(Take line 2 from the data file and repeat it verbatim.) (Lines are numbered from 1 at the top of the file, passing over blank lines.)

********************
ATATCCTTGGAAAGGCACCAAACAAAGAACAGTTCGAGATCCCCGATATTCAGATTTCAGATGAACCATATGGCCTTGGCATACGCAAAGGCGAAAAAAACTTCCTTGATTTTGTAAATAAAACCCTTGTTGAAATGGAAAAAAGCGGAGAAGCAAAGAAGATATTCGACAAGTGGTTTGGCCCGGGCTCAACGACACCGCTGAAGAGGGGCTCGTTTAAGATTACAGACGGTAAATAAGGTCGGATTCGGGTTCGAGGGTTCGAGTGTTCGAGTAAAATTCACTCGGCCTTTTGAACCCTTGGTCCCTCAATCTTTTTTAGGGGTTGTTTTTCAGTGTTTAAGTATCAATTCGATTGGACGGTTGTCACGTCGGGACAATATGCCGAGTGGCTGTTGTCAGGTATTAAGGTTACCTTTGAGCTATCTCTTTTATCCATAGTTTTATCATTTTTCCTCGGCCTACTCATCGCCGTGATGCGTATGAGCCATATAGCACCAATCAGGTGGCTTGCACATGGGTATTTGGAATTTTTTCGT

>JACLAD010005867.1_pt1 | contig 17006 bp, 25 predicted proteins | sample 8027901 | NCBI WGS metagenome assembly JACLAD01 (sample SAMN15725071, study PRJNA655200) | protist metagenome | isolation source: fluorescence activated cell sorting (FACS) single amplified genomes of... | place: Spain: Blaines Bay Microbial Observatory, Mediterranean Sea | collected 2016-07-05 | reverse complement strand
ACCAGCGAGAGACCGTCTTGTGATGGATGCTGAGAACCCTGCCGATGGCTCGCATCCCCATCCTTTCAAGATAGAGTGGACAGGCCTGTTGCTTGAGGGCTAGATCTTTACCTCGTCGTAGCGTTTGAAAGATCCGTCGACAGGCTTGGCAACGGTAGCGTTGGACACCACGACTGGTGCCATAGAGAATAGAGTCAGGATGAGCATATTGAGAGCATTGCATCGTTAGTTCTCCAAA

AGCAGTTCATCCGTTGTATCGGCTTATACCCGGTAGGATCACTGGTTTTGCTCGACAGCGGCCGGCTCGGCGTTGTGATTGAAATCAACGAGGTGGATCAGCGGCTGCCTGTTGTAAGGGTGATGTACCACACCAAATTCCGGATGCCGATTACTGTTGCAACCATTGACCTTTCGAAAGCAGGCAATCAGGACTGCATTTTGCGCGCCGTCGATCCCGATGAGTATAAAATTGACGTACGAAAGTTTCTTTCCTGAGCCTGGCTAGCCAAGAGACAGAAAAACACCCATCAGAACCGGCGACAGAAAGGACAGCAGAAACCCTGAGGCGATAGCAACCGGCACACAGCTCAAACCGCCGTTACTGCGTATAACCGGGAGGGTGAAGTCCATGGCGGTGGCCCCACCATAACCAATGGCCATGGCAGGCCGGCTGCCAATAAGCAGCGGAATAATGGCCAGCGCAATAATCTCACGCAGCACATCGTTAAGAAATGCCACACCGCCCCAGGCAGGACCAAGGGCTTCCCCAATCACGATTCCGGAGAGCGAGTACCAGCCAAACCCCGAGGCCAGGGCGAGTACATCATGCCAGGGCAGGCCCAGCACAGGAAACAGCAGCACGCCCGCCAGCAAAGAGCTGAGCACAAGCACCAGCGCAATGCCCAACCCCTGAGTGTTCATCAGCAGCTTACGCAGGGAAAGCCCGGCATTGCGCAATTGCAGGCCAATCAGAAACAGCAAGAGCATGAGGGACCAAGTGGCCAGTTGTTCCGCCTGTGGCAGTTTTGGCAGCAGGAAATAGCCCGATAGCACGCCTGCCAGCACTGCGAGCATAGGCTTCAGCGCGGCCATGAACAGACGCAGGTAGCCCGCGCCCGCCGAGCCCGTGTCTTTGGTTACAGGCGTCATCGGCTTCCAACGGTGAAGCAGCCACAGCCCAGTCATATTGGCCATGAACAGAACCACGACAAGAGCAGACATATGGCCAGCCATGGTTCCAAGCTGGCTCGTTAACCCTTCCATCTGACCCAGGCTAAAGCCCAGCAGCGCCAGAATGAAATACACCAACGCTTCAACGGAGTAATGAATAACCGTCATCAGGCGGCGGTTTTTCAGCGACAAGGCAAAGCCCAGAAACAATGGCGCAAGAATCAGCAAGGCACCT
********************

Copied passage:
>JACLAD010005867.1_pt1 | contig 17006 bp, 25 predicted proteins | sample 8027901 | NCBI WGS metagenome assembly JACLAD01 (sample SAMN15725071, study PRJNA655200) | protist metagenome | isolation source: fluorescence activated cell sorting (FACS) single amplified genomes of... | place: Spain: Blaines Bay Microbial Observatory, Mediterranean Sea | collected 2016-07-05 | reverse complement strand